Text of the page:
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Summary: Jesus' Parable of the Prodigal Son teaches us how to treat others: with freemdom to make mistakes, with forgiveness in second chances, and with favor out of unconditional love. God is the perfect Father, showing us all three. (Father's Day message)

Luke 15:11-32

Parable of the Perfect Father

Today’s story is probably my favorite in the Bible. I’ve shared it with you before, but never in the context of Father’s Day. Since the real hero of the story is the father, I thought it might be a good story to look at today. Let’s consider some gifts this father gives his kids that make him an amazing dad. And maybe we can give these same gifts to those around us. First, the father in the story gives ...

1. Freedom to make mistakes. You don’t have to be perfect to belong to this family. It’s a good thing, too, because one son is an impetuous spendthrift and the other a prideful perfectionist. Let’s start with the spendthrift. He says to his dad, “I want my inheritance now!” which is basically saying, “I wish you were dead.” And unbelievably, the father gives him what he asks for.

Now we don’t know the whole story, but we can guess that the father knows his son needs to learn the hard way. Some kids are like that. They need the freedom to fail, so that they can come to their senses on their own.

This dad’s style—giving the freedom to fail—is a good style for dads, but also for moms, and for anyone in authority. My favorite commanders weren’t afraid of failure; they wanted their subordinates to take risks, to try something new. A zero-deficiency mentality is a recipe for disaster. The VA, like most of corporate America, is seeking to cultivate an innovative mindset.

And so it is with raising children. Tim Kimmel, in his book “Grace-based Parenting,” notes, “Grace-based parents don’t take their kids’ mistakes personally. When their kids do stupid things and the police knock at the door, parents don’t remind their kids of all the mistakes they’ve made. They say, ‘OK, let’s figure out what you’ve done and what the consequences are.’” (

You’ll know you’re a success as a parent if you can work yourself out of a job. You want your kids to become self-sufficient adults. My mother, in her later years, lamented, “You don’t need me anymore!” That was partly true. We were self-sufficient. And I told her, “Mom, you and Dad did such a good job that all of your children have good careers and healthy lives. All of your children know the Lord. What a great job you did!” But I also told her, “Yes, we still need you. We need you to be our biggest cheerleader, to reassure us—when we’re struggling with parenting or marriage—that it will turn out ok, that we’re doing our best.

This father gives his kids freedom to fail, and along with that he gives them ...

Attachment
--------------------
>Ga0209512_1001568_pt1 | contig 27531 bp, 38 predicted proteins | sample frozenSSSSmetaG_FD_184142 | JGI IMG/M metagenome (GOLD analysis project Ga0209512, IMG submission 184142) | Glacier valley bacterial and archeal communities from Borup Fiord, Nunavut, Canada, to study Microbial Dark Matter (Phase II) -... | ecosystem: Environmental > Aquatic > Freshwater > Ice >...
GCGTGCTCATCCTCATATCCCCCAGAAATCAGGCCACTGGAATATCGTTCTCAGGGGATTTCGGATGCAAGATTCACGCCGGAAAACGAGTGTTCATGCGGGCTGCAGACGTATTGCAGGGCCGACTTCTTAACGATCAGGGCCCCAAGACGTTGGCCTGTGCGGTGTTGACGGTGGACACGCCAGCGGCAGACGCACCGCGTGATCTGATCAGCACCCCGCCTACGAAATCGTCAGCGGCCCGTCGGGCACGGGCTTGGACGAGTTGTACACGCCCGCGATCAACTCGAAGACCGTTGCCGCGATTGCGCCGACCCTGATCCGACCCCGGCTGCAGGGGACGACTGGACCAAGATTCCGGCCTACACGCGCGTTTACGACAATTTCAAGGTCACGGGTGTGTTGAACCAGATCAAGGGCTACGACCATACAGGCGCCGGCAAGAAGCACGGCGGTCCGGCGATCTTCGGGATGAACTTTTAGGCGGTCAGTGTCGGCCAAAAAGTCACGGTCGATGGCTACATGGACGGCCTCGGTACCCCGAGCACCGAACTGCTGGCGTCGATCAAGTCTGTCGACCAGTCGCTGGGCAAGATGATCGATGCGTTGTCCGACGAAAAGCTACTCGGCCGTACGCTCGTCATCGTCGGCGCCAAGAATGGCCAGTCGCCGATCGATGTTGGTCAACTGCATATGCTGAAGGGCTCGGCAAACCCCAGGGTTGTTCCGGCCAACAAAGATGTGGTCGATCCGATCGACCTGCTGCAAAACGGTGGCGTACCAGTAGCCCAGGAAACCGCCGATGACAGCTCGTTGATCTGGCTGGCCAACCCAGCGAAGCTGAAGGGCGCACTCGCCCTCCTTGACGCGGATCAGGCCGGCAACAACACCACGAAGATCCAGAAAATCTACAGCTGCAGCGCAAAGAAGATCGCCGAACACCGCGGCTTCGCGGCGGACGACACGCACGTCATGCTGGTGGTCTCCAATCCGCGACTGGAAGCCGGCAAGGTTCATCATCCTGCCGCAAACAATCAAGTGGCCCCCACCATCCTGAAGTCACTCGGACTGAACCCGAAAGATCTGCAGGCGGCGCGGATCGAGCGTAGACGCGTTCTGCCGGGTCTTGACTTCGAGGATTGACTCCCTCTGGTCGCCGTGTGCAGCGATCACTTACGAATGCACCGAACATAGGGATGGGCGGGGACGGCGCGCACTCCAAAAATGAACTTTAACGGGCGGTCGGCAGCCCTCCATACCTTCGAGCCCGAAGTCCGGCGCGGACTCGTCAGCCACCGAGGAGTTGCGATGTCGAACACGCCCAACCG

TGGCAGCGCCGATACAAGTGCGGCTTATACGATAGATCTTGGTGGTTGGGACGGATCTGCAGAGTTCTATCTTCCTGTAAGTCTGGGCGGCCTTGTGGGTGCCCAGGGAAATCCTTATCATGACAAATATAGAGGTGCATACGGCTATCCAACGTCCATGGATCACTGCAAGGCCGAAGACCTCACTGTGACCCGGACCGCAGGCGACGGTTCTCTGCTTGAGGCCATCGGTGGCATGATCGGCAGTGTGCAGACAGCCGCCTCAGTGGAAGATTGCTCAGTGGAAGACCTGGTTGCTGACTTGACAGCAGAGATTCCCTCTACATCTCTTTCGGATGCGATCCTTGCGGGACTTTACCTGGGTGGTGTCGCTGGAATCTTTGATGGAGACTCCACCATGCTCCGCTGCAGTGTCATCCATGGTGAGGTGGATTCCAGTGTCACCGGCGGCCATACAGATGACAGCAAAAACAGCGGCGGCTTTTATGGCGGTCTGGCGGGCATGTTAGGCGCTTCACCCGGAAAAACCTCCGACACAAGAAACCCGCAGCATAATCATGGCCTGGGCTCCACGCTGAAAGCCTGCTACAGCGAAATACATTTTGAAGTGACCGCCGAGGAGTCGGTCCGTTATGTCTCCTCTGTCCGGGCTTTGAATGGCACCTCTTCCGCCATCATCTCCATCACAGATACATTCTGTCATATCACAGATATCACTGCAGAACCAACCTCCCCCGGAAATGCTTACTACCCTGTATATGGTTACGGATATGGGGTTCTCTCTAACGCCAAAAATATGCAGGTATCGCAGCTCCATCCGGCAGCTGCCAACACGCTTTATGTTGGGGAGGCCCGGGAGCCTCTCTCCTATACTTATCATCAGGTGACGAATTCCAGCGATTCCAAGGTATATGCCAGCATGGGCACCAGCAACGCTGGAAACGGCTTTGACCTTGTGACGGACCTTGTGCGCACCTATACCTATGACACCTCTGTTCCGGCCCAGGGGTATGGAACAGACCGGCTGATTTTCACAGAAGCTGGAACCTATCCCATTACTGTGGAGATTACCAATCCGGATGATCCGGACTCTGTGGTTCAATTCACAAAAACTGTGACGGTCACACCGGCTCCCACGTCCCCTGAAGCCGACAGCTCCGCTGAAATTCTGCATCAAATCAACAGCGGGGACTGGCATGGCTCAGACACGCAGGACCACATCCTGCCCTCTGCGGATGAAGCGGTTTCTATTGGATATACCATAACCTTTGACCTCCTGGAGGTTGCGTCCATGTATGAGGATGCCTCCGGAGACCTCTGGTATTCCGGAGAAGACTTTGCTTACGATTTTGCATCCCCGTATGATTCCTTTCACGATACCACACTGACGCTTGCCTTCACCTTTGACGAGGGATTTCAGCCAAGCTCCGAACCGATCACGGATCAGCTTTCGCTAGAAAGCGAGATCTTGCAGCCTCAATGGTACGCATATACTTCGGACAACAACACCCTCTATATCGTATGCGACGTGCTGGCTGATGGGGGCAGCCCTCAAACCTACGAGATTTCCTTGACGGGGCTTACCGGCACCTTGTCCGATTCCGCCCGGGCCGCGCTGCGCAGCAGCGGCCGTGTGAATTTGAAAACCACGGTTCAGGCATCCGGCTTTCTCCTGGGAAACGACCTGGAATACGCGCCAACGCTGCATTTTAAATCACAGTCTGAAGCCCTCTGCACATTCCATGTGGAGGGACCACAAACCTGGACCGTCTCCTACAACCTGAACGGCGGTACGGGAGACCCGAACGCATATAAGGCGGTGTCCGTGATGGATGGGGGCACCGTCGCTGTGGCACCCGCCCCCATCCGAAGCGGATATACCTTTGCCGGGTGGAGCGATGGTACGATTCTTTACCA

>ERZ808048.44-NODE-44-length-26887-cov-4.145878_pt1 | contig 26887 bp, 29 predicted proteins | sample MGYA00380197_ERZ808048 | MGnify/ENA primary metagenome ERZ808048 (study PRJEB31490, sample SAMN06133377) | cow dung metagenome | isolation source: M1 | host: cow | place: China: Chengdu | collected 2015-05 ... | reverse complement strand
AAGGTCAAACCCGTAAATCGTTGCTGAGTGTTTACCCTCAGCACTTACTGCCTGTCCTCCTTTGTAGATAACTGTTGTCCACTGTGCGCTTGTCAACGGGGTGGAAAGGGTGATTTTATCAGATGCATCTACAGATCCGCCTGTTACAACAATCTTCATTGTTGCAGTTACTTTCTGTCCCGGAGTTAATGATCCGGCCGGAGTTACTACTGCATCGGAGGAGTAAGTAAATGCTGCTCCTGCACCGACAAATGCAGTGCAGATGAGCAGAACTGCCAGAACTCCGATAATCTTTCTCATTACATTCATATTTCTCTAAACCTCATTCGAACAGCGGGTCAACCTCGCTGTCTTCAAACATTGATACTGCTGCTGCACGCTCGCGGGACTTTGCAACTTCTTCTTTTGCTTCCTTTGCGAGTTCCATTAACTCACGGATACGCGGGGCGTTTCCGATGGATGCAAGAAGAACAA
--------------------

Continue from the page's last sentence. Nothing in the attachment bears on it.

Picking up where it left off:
2. Forgiveness with a second chance. Forgiveness, by definition, is never earned. It is an undeserved gift. And so it is between this father and son. Since the dad notices the son a long way’s off, it appears the dad has been searching for his son, longing for his return. He can’t wait to forgive him, so much so, that he does the unthinkable: this patriarch of the family hitches up his robe and rushes to meet his son! This is so counter-cultural for a Jewish man to humble himself in such a way that it only points to an incredible act of loving forgiveness.

So what’s with the robe and the ring and the brisket barbeque? (The latter is a Texas translation.) Back then, you only killed the fatted calf on the most special of occasions, and then you invited the entire village to share in the feast. It was a block party! This father is saying to the whole world, “I don’t care what my son has done. He is still my son!”

But it isn’t just the younger son that needs forgiveness. This amazing dad pursues the older boy too, the one filled with sanctimonious, self-righteous pride, the one who has always done the right thing but with the wrong attitude. Dad is willing to give him another chance as well.

The best dads allow for second chances, as do the best moms and the best friends and the best spouses. Because we all know that someday we will need a second chance as well. If we’re not willing to extend grace and forgiveness to others, it may not be there for us when we need it.

Granted, sometimes we still have consequences for our decisions. In today’s story, the younger son finds his family again, but his inheritance is gone forever. So this means the older son is footing the bill for the party out of his part of the estate, which may explain some of his anger. But even with consequences comes reconciliation, as this father seeks to reintegrate both sons back into the family.

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